Today being Veteran’s Day and also appropriately the feast of Martin of Tours I give a warm thanks to my fellow Veterans past and present.
"The true soldier fights not because he hates what is in front of him, but because he loves what is behind him." G.K. Chesterton
Sen. John Kerry also released a Veteran’s Day Message and I was glad it was written in crayon and block letters so that we could easily understand it.
Being ex-military and someone who loves the Carmelites I always liked this story.
GEORGES THIERRY D’ARGENLIEU (LOUIS OF THE TRINITY OCD)
Georges Thierry d’Argenlieu was born in 1889. At the age of 17 he graduated from the Ecole Navale. During World War I he received the Legion of Honour for his part in the Moroccan campaign. He left the navy in 1920 and became a Carmelite at the age of 31. At the time of the French mobilisation in 1939 he was Provincial of the Paris Province. He took off his habit and resumed the uniform of a naval commander. He was captured by the Germans in June 1940, at Cherbourg. Three days later he leapt from a moving convoy train en route to Germany. He then commandeered a fishing boat and sailed it to Jersey. A few days later he reached London and presented himself to the Carmelite Priory in Kensington, and in what must be that hospitable community’s only lapse, he was turned away. When his identity was confirmed, he used to visit during his time in London, to share fraternal life. In London he worked closely with General de Gaulle.
He was commissioned to gather the remnants of the French navy and regain French colonial Africa for the Free French forces. In late 1940, while attempting to negotiate with Vichy regime in Dakar, he was seriously wounded. Six weeks later, needing crutches to stand, he directed the assaults on Gabon, Port Gentil and Libreville. In 1941 he was appointed to a similar mission in the Pacific. When his ship reached Brisbane he visited Auchenflower Carmel to see the French Prioress, Mother Mary Raphael, who held him in high regard as a friar and as a patriot. Perhaps it was this visit that stimulated Mother Raphael to seek a foundation of Carmelite friars for Australia. Admiral d’Argenlieu meanwhile gained New Caledonia for the Free French and made it his headquarters. During this time he arrested and imprisoned a number of Marist Missionaries who were Vichy supporters. It is for this that the Marists in Australia and the Pacific remember him!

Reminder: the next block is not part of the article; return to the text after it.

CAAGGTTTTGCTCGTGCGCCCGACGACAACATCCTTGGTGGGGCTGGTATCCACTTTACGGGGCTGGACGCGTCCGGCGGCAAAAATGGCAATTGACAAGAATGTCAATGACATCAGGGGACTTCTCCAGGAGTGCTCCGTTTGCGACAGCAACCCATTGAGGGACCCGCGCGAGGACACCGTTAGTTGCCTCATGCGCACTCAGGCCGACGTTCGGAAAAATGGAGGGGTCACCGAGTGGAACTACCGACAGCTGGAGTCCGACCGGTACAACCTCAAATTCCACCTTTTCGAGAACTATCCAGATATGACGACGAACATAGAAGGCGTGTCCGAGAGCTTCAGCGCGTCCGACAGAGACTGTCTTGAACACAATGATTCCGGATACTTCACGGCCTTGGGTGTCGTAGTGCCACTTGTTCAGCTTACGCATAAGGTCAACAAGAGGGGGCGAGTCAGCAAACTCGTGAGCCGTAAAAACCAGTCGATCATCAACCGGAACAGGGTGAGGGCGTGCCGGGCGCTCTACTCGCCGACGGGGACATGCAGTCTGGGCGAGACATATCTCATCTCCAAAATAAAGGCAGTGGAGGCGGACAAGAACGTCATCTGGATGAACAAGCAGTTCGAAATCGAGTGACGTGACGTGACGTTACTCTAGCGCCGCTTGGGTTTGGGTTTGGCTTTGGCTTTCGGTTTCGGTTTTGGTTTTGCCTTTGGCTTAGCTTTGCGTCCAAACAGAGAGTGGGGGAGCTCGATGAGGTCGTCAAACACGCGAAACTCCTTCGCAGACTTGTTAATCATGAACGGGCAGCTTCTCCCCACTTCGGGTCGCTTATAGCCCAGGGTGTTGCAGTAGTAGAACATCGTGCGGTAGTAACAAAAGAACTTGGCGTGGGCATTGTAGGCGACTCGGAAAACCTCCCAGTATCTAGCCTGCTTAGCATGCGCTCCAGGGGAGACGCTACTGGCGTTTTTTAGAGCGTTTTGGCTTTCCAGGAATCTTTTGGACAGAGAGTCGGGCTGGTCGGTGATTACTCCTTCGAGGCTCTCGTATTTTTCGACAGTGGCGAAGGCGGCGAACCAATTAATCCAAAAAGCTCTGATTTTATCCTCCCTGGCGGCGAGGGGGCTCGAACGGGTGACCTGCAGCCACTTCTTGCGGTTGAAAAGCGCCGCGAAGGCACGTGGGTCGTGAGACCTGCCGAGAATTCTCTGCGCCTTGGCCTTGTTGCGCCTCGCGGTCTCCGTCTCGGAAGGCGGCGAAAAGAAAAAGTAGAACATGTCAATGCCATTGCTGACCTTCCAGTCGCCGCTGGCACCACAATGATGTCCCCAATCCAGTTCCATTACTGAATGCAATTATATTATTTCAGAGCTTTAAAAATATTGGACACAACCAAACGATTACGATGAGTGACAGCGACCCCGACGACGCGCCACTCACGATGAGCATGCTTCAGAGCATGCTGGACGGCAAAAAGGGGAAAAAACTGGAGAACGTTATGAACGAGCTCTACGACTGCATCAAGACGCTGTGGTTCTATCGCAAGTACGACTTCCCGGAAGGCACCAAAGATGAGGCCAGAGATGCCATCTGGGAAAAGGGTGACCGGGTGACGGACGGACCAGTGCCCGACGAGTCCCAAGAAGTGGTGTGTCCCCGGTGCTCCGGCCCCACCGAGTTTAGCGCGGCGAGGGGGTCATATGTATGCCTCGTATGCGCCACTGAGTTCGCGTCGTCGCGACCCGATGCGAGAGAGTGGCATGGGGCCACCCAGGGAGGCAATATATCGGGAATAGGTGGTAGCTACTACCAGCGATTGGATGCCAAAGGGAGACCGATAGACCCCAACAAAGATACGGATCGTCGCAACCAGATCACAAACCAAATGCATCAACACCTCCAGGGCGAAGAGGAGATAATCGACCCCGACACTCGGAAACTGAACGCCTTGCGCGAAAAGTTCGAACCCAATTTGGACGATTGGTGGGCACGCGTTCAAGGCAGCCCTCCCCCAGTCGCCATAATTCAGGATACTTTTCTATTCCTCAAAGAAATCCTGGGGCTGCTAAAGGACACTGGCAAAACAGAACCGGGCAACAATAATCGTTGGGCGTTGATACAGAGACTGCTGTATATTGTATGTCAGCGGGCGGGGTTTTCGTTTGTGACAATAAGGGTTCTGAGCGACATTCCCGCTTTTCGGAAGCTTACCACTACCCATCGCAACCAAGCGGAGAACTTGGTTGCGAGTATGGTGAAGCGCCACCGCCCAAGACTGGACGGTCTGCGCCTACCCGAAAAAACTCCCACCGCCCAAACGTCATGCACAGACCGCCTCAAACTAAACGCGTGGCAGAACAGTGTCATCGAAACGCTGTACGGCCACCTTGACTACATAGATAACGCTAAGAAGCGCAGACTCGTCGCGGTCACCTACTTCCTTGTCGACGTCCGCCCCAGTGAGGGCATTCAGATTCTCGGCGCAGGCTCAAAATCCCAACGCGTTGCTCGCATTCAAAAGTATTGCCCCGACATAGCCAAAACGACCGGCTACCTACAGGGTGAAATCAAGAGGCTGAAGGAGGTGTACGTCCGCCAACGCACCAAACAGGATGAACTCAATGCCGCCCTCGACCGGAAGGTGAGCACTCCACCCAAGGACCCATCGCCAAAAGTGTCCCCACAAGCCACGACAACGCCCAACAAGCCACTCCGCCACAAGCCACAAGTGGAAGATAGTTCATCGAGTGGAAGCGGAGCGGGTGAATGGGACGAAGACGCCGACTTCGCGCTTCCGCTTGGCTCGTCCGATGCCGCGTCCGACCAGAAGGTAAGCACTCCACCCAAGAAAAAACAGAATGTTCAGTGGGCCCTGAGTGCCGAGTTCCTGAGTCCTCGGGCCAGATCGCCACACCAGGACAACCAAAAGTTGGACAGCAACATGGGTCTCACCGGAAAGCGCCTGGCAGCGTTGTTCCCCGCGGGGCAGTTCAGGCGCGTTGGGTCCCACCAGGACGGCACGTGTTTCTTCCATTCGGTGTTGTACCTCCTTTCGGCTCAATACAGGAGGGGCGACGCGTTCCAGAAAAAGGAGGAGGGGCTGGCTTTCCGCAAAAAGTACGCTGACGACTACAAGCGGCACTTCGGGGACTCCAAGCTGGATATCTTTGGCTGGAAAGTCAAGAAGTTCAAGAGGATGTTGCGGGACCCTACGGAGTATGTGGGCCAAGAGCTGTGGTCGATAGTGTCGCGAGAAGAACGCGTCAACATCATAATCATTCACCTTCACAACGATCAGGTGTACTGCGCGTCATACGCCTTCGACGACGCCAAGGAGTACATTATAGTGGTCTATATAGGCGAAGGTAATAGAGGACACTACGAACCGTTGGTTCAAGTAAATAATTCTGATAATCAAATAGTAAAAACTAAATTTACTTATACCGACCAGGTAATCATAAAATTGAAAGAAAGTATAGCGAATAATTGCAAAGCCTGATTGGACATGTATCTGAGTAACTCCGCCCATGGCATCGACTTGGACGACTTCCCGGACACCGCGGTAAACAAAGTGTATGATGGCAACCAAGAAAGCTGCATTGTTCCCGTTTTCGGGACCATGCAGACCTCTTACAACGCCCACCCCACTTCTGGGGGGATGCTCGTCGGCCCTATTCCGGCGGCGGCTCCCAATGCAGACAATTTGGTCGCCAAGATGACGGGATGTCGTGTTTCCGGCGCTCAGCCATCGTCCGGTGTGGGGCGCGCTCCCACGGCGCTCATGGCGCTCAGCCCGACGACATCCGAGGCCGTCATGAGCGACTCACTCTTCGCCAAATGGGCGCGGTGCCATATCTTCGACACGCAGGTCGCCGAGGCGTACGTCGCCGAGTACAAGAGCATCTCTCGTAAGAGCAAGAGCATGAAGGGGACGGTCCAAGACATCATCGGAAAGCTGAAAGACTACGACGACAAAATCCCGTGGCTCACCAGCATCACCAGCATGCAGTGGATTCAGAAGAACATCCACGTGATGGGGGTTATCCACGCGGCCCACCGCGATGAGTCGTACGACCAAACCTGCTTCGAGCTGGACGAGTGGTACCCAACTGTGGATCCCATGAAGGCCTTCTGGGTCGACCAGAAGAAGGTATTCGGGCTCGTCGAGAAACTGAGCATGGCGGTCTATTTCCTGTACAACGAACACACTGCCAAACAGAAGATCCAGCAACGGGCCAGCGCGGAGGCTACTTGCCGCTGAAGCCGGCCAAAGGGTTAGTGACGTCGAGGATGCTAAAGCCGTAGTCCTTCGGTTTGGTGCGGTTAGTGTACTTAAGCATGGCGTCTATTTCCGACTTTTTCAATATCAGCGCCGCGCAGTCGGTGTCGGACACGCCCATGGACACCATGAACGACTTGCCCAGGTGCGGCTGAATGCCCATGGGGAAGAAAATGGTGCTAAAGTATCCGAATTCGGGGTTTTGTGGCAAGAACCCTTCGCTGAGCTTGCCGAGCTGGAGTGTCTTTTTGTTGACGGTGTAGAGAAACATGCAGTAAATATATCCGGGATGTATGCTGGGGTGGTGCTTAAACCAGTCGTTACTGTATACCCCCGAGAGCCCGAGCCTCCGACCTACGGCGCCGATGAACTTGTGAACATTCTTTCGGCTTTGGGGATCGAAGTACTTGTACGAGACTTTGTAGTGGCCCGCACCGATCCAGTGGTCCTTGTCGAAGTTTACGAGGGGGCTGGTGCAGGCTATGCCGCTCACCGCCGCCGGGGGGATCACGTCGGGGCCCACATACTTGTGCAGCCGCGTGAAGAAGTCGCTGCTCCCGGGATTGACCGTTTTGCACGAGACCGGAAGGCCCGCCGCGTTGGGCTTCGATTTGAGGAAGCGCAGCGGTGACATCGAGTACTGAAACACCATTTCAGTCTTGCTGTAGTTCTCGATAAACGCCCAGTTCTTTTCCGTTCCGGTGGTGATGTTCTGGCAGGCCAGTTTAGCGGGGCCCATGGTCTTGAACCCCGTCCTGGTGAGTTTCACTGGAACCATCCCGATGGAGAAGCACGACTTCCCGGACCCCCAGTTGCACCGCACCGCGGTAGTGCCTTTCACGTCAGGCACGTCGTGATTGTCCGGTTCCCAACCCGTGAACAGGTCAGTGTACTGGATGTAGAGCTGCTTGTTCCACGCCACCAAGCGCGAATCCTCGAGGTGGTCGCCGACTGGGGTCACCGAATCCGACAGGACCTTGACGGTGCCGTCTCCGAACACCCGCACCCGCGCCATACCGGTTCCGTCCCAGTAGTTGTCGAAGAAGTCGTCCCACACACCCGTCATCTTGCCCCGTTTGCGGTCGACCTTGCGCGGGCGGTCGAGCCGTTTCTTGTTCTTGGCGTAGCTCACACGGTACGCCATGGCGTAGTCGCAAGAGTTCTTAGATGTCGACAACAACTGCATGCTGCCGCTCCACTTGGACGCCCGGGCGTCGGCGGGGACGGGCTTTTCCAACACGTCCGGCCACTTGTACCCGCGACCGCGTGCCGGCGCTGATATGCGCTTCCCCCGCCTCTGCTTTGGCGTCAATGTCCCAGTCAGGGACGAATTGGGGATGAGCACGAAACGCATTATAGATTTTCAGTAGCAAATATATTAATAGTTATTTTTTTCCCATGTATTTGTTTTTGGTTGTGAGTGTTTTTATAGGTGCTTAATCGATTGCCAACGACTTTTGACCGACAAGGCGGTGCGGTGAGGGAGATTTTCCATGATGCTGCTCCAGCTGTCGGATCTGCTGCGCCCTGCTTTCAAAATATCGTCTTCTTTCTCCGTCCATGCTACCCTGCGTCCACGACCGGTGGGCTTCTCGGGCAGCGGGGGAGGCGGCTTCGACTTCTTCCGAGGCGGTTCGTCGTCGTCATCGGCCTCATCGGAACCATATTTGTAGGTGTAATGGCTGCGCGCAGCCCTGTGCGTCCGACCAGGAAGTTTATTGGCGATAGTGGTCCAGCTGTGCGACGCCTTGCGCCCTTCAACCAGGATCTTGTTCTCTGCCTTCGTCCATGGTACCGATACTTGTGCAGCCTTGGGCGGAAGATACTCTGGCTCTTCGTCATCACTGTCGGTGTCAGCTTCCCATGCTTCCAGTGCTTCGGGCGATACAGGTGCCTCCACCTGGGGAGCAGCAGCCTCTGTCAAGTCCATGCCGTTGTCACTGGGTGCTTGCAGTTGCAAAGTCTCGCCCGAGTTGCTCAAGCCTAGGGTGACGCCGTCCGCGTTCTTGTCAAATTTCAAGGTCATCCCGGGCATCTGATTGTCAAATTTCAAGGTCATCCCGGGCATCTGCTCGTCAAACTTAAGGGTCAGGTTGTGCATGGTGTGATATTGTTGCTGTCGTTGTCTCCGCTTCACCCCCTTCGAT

After further diplomatic work for the Free French he returned to London in 1943. He was appointed commander of the French naval forces in Britain and played a role in planning the Normandy invasion. At the liberation of Paris he walked beside Generals de Gaulle and Leclerc in the great victory parade to the thanksgiving Te Deum in Notre Dame. After the war he was Governor General of Indo-China until 1947, when he asked to return to his monastery. On his retirement, he was given a number of awards including the Grand Cross of the legion of Honour and being invested as a Knight Commander of the Order of the Bath. He then removed his admiral’s uniform and resumed his Carmelite habit and lived a humble and quiet life of prayer. Because of his closeness to de Gaulle he wanted to avoid having his ministry politicised. He therefore seldom preached in public, preferring instead to lead ‘enclosed’ retreats for groups such as priests and nuns. He died at the priory of Avon in 1964.
Now that’s what I call a real warrior monk 🙂
Gives a new meaning to such terms as “Soldier of Christ” and “Church Militant,” too n.n
Why could he leave his Carmelite habit behind to go to war? I don’t understand…
But the story is pretty amazing.
Great post Chief. If you want another example of a warrior monk read this article about my Patron Saint. The Saint is John of Capistrano.